What does “cost of living” really mean and why does it differ from state to state?

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    During the COVID-19 pandemic, many people started working remotely for the first time. Many people are returning to office jobs, but others continue to work remotely. Without being tied to a physical office location, we see people moving to different locations across the country. If you’ve been in one place for most of your life, you might be surprised that the cost varies across states and communities.

    What is the cost of living?

    The cost of living is defined as the total amount of money needed to live in a given area. A way to measure the cost of living as either a raw monthly or yearly amount. Another way to often measure the cost of living is through a cost of living index. the Council for Community and Economic Research (CCER) has been compiling, publishing and researching information on the cost of living at the local level since 1968.

    Typically, a cost of living index takes the average cost of living across the country and sets that as a base of 100. Then states or metropolitan areas where the cost of living is above the national average have numbers over 100, and those with lower cost of living have an index of less than 100. This allows you to easily compare the cost of living in different locations. If you live in an area with a cost of living index of 109, you know that your cost of living is about 9% above the national average.

    What is the cost of living formula?

    There are a variety of different companies and organizations that calculate the cost of living in different locations, and each uses a slightly different cost of living formula. As an example, the US Bureau of Labor Statistics publishes the Consumer price index (CPI). The CPI is used by the government to determine things like the cost of living adjustment for social security.

    In addition to an overall index, BLS also calculates CPI indices for the following categories:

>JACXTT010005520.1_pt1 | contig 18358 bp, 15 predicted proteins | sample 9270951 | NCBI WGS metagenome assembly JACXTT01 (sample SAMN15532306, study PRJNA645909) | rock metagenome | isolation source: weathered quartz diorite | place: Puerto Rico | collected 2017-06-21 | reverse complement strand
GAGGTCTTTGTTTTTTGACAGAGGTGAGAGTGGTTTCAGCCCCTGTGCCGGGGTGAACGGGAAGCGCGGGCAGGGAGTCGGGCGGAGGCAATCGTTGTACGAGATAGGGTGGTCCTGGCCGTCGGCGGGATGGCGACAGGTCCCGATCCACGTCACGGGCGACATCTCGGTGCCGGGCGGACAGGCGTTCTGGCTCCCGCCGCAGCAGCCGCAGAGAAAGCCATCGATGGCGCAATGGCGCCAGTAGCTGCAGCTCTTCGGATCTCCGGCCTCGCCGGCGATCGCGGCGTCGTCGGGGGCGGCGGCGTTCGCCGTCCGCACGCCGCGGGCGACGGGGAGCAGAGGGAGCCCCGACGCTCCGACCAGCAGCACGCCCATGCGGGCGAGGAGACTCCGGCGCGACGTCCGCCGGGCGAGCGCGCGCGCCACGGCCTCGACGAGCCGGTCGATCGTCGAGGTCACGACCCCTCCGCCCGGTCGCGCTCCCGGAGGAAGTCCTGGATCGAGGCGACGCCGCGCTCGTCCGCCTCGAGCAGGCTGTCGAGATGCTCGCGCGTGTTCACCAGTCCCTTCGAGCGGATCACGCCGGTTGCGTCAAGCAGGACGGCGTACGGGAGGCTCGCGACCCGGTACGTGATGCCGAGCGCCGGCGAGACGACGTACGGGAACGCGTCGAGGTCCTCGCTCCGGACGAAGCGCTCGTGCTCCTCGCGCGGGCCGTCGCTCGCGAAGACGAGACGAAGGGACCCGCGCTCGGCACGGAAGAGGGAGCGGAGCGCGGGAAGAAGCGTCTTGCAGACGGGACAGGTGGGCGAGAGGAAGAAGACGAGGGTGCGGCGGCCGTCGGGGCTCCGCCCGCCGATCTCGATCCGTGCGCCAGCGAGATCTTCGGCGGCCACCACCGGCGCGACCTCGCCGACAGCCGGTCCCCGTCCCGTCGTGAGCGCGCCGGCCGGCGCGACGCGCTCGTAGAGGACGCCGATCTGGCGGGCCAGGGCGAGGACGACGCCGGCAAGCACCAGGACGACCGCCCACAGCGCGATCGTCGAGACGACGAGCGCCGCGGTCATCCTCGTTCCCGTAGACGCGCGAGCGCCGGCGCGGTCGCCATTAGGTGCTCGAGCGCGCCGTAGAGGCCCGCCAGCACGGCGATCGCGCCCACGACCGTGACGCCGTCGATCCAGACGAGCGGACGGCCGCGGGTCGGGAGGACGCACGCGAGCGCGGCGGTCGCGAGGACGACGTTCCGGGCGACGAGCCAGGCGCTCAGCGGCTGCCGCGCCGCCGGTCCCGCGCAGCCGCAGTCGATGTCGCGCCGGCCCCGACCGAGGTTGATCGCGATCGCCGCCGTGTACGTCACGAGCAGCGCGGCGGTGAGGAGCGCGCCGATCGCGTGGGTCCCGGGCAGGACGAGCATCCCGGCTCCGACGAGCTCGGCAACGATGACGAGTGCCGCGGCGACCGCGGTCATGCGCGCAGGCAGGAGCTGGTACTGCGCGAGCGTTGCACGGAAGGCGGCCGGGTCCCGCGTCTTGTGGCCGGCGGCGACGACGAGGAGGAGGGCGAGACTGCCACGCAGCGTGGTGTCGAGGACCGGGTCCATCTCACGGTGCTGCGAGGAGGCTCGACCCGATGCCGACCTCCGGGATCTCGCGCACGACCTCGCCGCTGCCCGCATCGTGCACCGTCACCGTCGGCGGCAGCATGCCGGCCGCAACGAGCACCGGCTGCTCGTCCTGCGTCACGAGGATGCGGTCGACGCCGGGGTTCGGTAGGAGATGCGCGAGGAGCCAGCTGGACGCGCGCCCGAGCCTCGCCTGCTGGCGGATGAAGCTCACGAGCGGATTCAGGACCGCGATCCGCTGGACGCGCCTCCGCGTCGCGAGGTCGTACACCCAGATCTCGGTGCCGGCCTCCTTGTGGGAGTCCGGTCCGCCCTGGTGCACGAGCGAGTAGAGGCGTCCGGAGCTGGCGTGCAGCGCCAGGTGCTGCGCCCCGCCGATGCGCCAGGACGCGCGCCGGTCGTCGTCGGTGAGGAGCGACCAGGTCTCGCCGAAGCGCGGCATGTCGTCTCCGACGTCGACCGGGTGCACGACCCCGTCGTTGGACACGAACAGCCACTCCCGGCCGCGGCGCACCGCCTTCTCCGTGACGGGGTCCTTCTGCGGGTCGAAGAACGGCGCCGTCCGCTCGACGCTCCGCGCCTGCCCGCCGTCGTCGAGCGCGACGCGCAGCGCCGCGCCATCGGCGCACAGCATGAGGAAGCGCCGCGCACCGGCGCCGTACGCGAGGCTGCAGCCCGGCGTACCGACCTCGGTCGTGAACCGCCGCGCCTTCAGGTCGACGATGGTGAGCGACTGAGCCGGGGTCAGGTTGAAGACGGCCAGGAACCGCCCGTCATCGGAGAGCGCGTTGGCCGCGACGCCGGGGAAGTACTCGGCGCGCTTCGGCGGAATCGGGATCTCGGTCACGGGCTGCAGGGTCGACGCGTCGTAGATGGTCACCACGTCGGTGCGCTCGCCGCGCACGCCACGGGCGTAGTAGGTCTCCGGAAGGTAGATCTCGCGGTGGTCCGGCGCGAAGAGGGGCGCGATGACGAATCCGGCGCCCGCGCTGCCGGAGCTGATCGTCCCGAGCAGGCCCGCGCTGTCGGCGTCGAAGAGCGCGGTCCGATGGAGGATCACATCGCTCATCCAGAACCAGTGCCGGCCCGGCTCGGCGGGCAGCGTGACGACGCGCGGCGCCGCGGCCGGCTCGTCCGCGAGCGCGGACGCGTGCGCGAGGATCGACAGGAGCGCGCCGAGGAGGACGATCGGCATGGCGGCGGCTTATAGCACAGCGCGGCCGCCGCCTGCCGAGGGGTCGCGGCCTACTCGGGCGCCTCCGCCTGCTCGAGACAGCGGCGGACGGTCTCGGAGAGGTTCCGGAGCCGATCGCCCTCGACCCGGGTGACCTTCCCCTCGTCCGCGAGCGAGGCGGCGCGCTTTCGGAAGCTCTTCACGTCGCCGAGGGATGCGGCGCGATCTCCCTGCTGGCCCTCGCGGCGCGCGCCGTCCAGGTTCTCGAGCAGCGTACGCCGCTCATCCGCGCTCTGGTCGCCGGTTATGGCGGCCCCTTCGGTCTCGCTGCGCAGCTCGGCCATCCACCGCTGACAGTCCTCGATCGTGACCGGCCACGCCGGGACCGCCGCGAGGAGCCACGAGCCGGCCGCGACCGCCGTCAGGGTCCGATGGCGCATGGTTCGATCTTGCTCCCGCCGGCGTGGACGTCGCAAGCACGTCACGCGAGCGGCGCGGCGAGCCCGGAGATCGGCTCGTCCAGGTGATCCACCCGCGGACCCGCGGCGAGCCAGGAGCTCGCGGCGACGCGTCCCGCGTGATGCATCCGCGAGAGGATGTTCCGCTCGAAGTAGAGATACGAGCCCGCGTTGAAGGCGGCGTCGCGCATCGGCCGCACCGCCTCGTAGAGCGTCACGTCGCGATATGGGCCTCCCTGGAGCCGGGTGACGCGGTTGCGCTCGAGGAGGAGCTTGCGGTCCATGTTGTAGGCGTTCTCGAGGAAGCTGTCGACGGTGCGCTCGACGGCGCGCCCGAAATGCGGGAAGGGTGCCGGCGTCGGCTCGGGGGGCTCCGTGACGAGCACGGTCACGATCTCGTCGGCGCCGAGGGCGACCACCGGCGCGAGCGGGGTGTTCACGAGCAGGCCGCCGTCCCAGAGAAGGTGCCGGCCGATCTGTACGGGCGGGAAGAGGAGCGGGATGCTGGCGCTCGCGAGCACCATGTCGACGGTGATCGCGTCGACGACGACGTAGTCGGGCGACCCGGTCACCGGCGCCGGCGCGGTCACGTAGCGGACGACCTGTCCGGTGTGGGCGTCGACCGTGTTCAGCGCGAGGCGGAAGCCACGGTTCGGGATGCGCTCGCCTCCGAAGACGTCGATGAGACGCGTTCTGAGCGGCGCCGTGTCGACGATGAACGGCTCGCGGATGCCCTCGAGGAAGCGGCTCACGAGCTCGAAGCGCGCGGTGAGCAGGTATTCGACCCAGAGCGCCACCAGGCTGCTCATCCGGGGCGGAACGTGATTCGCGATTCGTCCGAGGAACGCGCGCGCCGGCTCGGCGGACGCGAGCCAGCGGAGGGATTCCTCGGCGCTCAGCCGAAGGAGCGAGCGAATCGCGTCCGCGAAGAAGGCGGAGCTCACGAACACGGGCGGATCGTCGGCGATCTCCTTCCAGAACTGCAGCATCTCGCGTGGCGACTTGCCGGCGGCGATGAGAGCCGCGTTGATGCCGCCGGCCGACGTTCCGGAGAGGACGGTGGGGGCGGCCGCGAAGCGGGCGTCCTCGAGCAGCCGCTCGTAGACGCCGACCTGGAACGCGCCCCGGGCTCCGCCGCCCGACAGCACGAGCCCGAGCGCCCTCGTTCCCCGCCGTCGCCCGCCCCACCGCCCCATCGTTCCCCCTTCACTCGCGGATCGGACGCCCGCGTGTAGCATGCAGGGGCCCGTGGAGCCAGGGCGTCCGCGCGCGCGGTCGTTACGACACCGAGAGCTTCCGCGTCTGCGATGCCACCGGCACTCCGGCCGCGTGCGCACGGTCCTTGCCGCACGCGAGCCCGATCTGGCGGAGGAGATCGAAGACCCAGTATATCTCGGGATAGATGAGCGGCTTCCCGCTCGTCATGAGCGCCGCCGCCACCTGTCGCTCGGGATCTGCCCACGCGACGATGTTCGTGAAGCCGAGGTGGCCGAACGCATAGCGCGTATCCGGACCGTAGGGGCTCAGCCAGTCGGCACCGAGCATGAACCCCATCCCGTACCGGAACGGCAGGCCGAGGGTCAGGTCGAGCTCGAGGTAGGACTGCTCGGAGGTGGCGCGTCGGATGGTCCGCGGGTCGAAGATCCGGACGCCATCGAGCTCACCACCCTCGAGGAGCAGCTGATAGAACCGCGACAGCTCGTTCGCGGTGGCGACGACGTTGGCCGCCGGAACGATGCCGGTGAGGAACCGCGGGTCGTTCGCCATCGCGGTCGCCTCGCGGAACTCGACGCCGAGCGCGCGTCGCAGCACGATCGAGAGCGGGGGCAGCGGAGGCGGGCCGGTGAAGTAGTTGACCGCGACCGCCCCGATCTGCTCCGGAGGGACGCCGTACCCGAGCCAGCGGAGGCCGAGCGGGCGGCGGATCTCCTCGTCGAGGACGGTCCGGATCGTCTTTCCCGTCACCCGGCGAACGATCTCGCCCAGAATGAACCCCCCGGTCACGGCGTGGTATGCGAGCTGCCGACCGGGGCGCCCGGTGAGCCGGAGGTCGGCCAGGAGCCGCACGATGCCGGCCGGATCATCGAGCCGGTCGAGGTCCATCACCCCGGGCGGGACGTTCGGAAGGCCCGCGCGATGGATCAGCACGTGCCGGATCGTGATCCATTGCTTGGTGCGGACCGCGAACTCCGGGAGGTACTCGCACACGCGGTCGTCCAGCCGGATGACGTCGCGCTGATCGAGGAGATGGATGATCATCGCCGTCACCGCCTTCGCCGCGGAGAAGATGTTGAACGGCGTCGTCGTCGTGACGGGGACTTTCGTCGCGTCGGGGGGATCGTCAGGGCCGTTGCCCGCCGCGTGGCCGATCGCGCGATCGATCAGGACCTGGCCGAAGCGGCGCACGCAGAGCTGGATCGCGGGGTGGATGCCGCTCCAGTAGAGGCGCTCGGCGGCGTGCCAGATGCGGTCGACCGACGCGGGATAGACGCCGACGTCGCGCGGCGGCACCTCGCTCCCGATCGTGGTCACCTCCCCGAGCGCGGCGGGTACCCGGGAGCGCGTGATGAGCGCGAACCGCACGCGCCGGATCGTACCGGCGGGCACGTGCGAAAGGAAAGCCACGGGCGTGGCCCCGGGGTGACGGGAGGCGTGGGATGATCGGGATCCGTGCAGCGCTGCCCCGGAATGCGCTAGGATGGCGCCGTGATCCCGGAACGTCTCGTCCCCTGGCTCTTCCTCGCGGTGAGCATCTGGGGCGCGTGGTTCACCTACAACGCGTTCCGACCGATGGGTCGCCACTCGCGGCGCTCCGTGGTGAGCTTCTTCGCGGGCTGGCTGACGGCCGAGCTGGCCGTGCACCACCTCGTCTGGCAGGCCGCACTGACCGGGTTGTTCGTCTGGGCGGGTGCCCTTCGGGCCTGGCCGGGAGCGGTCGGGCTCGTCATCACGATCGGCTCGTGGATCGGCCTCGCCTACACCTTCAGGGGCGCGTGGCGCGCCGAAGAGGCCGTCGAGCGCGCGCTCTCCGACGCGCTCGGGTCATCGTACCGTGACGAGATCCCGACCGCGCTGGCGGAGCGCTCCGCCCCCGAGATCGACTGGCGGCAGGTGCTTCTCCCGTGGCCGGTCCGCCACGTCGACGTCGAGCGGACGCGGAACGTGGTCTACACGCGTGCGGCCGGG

• Eating (both at home and away from home)
    • Energy (petrol, heating oil, electricity and natural gas)
    • New and used vehicles
    • clothing
    • Medical supplies
    • Accommodation / accommodation
    • Transport services

    The prices for each of these areas vary from month to month and in every other state and municipality.

    Why does the cost of living vary depending on the state?

    If you have traveled or lived in different parts of the United States, you may have noticed that prices often change as you travel to different areas. There are a variety of different reasons why the cost of living varies from state to state and even within a given state. One of the main reasons for differences in the cost of living is the rural or urban location of an area. In general, cities and urban areas have a higher cost of living than rural areas.

    The cost of living of certain goods can vary with other factors as well. The proximity of a state or a metropolitan region to various natural resources can also play a role. If you live in an area with access to oil or natural gas, it stands to reason that your energy bills may be lower than other areas. Similarly, proximity to farms and other food production can keep a region’s food costs lower. State and local tax policies also contribute to the total cost of living.

    Which states have the lowest cost of living?

    The cost of living by state varies depending on the year and also the method used to calculate the cost of living. According to CCER’s fourth quarter 2020 cost of living index report, the top ten states with the lowest cost of living are:

    1. Mississippi
    2. Kansas
    3. Oklahoma
    4. Alabama
    5. Arkansas
    6. Georgia
    7. Tennessee
    8. Missouri
    9. Michigan
    10. Indiana

    Remember that these are just the average cost of living for an entire state, and the cost of living varies widely within a state. The cost of living in rural Albany, Georgia will be much lower than in the metropolitan Atlanta area. Another thing to keep in mind is that your income may be lower in areas with lower cost of living, although it may not be as important if you have a remote job.

    The bottom line

    The cost of living in a state or metropolitan area is defined as the cost required to live in that particular location. A cost of living index is a way of normalizing and comparing the cost of living between different areas. A cost of living index of 100 is the national average. Higher numbers are more expensive and lower numbers are less expensive. There are several companies and organizations that calculate cost of living indices, and each uses slightly different formulas and prices. Moving from a high cost of living area to a lower cost of living area is a smart way to keep making your money without increasing your income.

    Author's photo

    Dan Miller (78 posts)

    Dan Miller is a freelance writer and founder of PointsWithACrew.com, a website that helps families travel for free / cheap. His home base is in Cincinnati, but he tries to travel the world as much as possible with his wife and 6 children.

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